The Covid-19 global pandemic has forced us into a precarious space, where we have to rethink almost everything about life, our work environment, how we use technology, how we socialize and interact with each other, how we run schools, how we show caring, and so much more.
We have an opportunity here to rethink how we can use this disruption and those that will come in the future to advance our cultural and traditional medical practices.
So much of Western/modern medicine is already based on African knowledge systems’ cultural appropriation, which we as Africans look down on.
The appropriation of African ideas is a manipulation that involves stealing African ideas, presenting them as Western, while convincing Africans that the same practices are inferior.
Traditional healers possess a wealth of knowledge of the Covid-19 outbreak and global lockdown. Countries such as China, Russia, the UK, and trying to develop a vaccine for the coronavirus are still exploring similar methodologies to what Onesimus shared with Mather to fight smallpox spread.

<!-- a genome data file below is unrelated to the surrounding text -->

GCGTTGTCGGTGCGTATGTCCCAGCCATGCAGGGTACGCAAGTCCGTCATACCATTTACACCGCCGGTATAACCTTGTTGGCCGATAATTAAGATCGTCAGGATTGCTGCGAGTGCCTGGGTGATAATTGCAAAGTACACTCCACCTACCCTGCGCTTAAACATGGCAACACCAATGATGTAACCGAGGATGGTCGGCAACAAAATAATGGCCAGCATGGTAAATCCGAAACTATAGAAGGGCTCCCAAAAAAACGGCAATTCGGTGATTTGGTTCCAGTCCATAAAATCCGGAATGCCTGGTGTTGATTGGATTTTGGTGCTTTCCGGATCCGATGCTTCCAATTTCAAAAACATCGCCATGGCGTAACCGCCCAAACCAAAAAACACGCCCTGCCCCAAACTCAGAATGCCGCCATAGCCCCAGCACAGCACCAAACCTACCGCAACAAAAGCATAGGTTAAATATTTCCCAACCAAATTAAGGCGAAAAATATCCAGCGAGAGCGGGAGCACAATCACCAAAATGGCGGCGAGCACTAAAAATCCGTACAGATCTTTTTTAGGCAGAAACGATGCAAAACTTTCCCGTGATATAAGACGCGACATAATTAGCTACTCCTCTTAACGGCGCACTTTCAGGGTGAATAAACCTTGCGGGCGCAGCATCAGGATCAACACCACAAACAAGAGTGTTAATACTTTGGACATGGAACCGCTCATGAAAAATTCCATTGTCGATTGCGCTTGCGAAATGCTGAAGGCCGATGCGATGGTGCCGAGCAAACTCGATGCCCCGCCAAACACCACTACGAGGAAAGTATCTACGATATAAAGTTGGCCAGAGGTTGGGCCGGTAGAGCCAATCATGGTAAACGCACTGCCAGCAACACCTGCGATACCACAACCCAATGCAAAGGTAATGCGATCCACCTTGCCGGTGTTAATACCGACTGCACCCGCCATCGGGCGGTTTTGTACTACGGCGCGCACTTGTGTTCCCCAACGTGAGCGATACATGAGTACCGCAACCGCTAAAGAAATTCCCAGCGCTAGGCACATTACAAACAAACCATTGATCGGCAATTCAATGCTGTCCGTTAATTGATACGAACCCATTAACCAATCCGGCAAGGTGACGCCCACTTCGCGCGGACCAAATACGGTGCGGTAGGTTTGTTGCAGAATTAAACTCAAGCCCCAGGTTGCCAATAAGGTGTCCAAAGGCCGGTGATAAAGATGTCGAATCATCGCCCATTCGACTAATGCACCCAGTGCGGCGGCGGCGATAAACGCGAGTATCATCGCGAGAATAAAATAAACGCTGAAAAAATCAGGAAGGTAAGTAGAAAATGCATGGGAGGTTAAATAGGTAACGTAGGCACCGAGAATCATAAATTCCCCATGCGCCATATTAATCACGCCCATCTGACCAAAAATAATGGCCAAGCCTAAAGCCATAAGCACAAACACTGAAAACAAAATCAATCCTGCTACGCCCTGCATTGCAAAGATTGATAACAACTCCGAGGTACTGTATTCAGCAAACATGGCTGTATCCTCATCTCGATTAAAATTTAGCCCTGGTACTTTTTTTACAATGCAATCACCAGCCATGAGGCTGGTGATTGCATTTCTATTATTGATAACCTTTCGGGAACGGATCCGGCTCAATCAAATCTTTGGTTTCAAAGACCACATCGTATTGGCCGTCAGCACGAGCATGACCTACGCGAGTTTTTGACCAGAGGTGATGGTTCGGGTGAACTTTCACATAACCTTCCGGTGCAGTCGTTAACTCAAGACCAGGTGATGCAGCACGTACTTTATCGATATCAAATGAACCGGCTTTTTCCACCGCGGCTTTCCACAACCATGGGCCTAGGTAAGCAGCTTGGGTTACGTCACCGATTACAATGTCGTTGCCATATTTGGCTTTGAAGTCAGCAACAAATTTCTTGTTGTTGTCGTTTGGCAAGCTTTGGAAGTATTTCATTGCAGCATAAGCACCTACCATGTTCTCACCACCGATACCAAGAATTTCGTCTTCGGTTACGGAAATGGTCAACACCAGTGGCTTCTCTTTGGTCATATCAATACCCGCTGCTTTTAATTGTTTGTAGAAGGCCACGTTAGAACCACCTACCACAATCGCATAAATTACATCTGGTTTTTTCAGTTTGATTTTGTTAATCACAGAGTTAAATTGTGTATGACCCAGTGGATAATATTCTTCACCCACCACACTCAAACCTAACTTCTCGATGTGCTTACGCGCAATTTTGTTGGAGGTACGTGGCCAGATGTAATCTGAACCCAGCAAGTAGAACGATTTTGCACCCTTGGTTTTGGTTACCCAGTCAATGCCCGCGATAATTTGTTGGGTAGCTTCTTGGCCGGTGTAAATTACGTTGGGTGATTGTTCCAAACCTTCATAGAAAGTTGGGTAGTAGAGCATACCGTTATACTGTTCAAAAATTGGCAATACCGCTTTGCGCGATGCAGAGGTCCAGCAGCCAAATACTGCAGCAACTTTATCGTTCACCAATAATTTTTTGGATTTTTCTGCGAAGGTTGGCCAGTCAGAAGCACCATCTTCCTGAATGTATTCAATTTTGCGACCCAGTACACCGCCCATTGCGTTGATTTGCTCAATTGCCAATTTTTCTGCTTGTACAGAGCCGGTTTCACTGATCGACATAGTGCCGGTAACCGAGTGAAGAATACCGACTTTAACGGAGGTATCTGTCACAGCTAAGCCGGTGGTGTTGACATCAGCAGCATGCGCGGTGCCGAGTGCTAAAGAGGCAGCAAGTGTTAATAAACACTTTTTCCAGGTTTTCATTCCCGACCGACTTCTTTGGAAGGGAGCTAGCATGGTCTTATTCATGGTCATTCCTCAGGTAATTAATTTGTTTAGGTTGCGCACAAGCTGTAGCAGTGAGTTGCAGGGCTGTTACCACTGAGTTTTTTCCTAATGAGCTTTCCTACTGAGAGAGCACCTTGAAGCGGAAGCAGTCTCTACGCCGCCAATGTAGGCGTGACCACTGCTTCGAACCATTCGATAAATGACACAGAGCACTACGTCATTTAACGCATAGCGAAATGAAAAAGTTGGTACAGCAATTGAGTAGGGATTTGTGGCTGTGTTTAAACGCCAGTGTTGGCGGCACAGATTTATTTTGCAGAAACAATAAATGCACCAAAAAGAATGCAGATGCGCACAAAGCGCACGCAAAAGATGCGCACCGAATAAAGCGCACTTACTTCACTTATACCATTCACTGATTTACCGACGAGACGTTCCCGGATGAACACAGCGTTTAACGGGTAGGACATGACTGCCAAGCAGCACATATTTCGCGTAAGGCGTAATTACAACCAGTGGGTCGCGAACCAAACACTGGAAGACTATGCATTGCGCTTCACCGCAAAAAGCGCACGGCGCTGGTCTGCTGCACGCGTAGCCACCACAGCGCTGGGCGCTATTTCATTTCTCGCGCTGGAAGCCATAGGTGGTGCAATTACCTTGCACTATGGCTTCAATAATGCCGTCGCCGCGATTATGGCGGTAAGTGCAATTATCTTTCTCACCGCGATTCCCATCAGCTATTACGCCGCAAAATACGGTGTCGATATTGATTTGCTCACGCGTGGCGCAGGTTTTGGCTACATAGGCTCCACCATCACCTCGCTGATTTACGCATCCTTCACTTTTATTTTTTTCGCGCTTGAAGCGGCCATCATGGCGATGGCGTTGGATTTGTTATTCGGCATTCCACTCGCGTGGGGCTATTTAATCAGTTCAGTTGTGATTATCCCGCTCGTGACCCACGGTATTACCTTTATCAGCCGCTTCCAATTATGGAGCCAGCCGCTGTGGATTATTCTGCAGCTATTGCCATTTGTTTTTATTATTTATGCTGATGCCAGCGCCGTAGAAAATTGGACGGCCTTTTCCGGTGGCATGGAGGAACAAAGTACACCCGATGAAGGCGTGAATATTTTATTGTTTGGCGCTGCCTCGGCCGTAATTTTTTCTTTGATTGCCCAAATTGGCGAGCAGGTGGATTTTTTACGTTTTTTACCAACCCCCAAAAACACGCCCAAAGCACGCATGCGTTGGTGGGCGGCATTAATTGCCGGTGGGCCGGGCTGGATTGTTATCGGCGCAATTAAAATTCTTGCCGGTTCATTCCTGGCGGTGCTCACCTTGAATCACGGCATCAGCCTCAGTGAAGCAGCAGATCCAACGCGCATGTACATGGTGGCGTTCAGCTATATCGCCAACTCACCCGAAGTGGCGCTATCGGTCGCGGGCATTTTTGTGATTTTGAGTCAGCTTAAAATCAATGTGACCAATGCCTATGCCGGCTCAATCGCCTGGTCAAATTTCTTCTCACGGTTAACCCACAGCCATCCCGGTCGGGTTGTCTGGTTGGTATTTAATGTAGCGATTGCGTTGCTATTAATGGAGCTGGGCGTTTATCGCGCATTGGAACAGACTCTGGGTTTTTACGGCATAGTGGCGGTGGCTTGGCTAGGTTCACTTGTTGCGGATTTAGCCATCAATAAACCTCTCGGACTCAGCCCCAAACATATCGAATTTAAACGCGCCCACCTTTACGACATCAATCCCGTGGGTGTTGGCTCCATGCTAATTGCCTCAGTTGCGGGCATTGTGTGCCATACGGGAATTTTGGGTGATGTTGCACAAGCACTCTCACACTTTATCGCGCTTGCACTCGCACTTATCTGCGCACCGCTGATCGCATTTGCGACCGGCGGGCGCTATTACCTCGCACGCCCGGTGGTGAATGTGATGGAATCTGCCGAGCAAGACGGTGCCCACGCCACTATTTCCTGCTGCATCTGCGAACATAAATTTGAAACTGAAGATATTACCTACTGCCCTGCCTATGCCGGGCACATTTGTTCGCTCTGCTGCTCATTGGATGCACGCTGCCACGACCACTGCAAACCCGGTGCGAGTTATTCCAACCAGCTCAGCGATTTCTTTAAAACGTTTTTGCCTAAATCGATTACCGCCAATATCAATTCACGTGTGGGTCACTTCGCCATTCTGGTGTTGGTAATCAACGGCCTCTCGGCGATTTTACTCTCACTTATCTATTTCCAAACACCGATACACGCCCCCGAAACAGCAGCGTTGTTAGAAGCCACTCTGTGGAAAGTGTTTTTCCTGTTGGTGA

African traditional healers possess a wealth of knowledge about different herbs and their uses. They are still keen on collaborations despite running the risk of erasure and exclusion from historical and scientific records. Similarly, Onesimus’s contribution was undermined.
As Africans, we need to prioritize and value our knowledge systems, which is the one positive reflection we should gain from the current global pandemic. We need to do better in investing in our cultural identity and indigenous knowledge.
We can learn a lot from Asian countries such as South Korea, India, which have done this successfully in many social structures, but more noticeably, in their healthcare systems that surpass even some of the best Western healthcare systems.
Doing this can also potentially restore black identity and create a sense of pride. We see our practices represented in the mainstream and labeled as significant scientific contributions instead of an alternative.